Real estate also offers several benefits. It's generally safe, especially in growing areas with strong job markets. It serves as an investment hedge, diversifying your portfolio. The U.S. government offers significant tax incentives for real estate, making it an attractive option. Moreover, real estate doesn't require specialized skills, lowering the barrier to entry.

Here are some do's and don'ts for real estate investing:


  1. Buy in Desirable Locations: Choose areas with potential for growth and positive macroeconomic indicators. Even in cities like San Francisco, which might currently face challenges, long-term prospects can be favorable due to factors like location, educational institutions, and the tech industry.
  2. Positive Cash Flow: Aim for properties that generate a positive cash flow.
  3. Seek Expert Advice: Especially if you're new, getting guidance from experts like those at Xillion can be invaluable.


  1. Avoid Major Existing Issues: Ensure thorough professional inspections to identify any significant problems before purchasing.
  2. Steer Clear of Liability Areas: Avoid properties with historical environmental or structural issues.
  3. Optimal Property Size: Be wary of properties that are too large, as they may have limited rental demand.
  4. Avoid Poor Micro Locations: Even in good towns, certain locations (like next to a busy gas station) can be less desirable.
  5. Don't Buy All Cash: Leverage is a key benefit of real estate investing, and buying all cash limits your potential returns compared to using leverage.

Lastly, the long-term growth of real estate investment shows a general upward trend with some fluctuations. This indicates that while there may be short-term dips, the overall trajectory over decades has been positive.

In the 2008-2010 crisis, real estate prices experienced significant fluctuations, but the long-term trend demonstrates an average growth of around 3 to 4%. This trend, derived from U.S. government data, varies slightly between different metropolitan areas. For instance, San Francisco's growth trend is higher than that of Buffalo, reflecting the unique dynamics of each area. However, the overarching theme is that real estate, as a long-term investment (15-20 years), tends to yield decent returns.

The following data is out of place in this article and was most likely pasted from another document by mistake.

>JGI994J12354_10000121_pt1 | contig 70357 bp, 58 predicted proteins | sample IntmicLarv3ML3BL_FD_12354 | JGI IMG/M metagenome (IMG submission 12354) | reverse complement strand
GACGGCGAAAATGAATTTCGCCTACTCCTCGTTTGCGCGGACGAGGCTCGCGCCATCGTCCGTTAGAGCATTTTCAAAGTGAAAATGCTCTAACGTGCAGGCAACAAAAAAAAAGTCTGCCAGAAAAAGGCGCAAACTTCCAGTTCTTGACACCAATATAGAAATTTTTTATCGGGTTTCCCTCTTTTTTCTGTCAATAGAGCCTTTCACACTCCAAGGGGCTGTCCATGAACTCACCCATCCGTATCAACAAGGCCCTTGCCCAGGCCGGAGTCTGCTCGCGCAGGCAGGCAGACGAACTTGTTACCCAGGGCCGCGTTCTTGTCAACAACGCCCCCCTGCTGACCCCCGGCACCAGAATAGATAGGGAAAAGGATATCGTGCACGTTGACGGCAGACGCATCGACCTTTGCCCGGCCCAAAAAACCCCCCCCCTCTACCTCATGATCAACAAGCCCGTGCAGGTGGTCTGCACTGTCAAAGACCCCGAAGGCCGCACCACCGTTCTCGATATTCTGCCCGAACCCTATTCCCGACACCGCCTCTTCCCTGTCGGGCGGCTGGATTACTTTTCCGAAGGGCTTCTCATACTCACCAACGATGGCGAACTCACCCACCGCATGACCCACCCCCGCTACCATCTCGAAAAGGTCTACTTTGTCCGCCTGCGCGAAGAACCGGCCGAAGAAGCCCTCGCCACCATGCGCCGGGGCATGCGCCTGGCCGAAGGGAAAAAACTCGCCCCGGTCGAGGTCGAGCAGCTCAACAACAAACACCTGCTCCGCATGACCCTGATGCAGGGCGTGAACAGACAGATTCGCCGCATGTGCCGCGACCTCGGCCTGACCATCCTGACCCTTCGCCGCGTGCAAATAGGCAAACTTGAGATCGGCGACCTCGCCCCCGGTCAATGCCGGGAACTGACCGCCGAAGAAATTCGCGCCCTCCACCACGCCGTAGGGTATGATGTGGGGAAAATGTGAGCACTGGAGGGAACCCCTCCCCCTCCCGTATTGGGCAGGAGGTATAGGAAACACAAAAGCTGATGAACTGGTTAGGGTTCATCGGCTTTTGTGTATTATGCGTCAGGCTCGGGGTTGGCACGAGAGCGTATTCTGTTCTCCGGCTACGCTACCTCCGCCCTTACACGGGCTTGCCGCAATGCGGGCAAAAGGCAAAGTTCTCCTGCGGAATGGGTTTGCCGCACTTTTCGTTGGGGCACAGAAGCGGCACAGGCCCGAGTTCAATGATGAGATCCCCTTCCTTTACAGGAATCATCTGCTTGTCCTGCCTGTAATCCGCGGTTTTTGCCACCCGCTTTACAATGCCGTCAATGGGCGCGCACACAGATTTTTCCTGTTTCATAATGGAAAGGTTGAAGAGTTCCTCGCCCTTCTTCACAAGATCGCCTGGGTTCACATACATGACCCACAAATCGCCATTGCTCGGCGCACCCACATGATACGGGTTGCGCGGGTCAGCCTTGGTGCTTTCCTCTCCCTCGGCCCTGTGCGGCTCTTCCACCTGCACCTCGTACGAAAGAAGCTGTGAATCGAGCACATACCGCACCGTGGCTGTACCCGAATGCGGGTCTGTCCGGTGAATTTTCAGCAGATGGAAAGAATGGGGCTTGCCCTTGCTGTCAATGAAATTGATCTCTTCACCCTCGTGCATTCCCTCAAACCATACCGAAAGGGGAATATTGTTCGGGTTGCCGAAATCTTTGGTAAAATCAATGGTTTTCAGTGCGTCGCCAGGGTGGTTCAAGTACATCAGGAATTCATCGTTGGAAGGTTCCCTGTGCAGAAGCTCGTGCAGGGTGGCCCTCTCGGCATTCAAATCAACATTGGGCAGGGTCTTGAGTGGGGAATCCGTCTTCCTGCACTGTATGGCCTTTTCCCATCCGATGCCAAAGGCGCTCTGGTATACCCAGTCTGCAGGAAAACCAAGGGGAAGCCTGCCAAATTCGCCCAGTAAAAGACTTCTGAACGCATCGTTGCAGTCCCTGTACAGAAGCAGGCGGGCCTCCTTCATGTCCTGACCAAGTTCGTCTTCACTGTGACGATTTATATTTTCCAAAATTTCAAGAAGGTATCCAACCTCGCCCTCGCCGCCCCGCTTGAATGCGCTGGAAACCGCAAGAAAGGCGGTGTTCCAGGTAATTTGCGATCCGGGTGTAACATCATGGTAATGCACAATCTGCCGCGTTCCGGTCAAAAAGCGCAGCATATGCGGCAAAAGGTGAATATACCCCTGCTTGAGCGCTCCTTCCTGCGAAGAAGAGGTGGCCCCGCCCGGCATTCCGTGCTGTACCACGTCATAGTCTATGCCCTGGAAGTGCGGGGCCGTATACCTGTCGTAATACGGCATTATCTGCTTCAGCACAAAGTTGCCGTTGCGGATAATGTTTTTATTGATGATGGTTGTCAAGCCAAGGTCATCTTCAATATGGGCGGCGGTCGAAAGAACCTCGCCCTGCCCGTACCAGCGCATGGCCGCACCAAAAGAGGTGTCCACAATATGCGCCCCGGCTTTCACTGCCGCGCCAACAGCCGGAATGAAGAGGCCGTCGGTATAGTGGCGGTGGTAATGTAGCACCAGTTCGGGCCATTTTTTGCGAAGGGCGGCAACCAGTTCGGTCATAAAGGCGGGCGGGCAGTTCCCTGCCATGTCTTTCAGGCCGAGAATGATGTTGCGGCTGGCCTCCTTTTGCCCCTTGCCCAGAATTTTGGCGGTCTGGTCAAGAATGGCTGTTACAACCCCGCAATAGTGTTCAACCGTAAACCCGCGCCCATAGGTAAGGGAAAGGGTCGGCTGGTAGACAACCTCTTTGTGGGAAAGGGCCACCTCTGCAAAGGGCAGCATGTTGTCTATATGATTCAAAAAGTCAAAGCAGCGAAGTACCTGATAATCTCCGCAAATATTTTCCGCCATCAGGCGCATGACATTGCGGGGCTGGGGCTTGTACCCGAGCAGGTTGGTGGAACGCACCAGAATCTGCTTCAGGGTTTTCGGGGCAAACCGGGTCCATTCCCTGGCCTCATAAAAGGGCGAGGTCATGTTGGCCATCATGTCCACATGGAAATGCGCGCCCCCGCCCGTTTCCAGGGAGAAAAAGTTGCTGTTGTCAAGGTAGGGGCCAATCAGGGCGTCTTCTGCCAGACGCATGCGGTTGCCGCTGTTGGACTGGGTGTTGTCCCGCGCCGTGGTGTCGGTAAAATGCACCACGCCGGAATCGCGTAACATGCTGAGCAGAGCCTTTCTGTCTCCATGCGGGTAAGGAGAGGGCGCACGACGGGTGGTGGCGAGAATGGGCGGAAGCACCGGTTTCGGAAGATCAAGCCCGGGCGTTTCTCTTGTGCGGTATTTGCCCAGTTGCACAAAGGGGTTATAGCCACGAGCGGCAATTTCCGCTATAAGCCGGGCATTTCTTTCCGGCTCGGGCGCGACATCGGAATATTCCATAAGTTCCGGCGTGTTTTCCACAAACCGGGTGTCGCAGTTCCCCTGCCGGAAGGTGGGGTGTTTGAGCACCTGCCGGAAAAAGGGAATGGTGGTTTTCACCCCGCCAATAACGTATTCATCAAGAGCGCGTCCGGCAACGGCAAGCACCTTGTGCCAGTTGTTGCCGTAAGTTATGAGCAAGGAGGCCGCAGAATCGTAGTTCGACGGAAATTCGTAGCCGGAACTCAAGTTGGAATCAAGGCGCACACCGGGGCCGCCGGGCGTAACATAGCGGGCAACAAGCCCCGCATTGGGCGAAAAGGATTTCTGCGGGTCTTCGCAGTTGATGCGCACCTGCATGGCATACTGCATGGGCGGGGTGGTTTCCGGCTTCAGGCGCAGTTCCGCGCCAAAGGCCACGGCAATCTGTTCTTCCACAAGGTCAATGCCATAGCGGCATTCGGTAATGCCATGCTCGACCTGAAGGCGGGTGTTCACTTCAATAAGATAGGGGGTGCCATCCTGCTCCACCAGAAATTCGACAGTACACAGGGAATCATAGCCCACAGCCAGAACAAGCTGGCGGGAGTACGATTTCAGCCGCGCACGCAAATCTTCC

Based on my experience and discussions with successful real estate investors, here are some best practices:

  1. Invest Locally: Focus on your local market or town. If you're in an expensive area like LA, Boston, or San Francisco, consider partnering in a more affordable non-local market.
  2. Desirable Areas: Target areas attractive to young families, as these are usually great for investment.
  3. Start Small: Begin with smaller single-family homes or townhomes.
  4. Liveability: Choose properties you would consider living in yourself, as this could be an option in the future.
  5. Utilize Professionals: Build a network of reliable professionals like plumbers, electricians, and gardeners. Have multiple contacts for each service to ensure availability.
  6. Quick Decision-Making: The real estate market is dynamic, so being able to make fast decisions is crucial.
  7. Unbiased Opinions: Seek perspectives from your spouse, friends, and other professionals to gauge different viewpoints.
  8. Calculated Risks: Real estate is generally less risky than other assets, so a degree of risk-taking is acceptable.
  9. Vendor Relationships: Cultivate relationships with various vendors to ensure you have the necessary support when needed.
  10. Do the Math: Use tools like Xillion's real estate investment tool to analyze potential investments thoroughly.

In Xillion, you can enter details of a potential property, like the Main Street townhouse example, and the tool will calculate whether the investment is worthwhile. You can adjust variables like purchase price, down payment, interest rate, and rental income to see how they impact the overall investment. This process helps you compare the potential returns of a real estate investment with those of an S&P 500 Index Fund, ensuring you make informed decisions.

Remember, not every real estate deal will be beneficial for you. It's essential to analyze each opportunity thoroughly to ensure it aligns with your financial goals and investment strategy. If you have any questions, feel free to reach out to me at, sign up for, or consult with our mentors who can assist with various financial matters, from stocks and cryptocurrencies to real estate and 401K.

Thank you for joining this session, and I look forward to our next Master Class next Thursday at 1 p.m. Pacific Time, where we'll explore another interesting aspect of personal finance.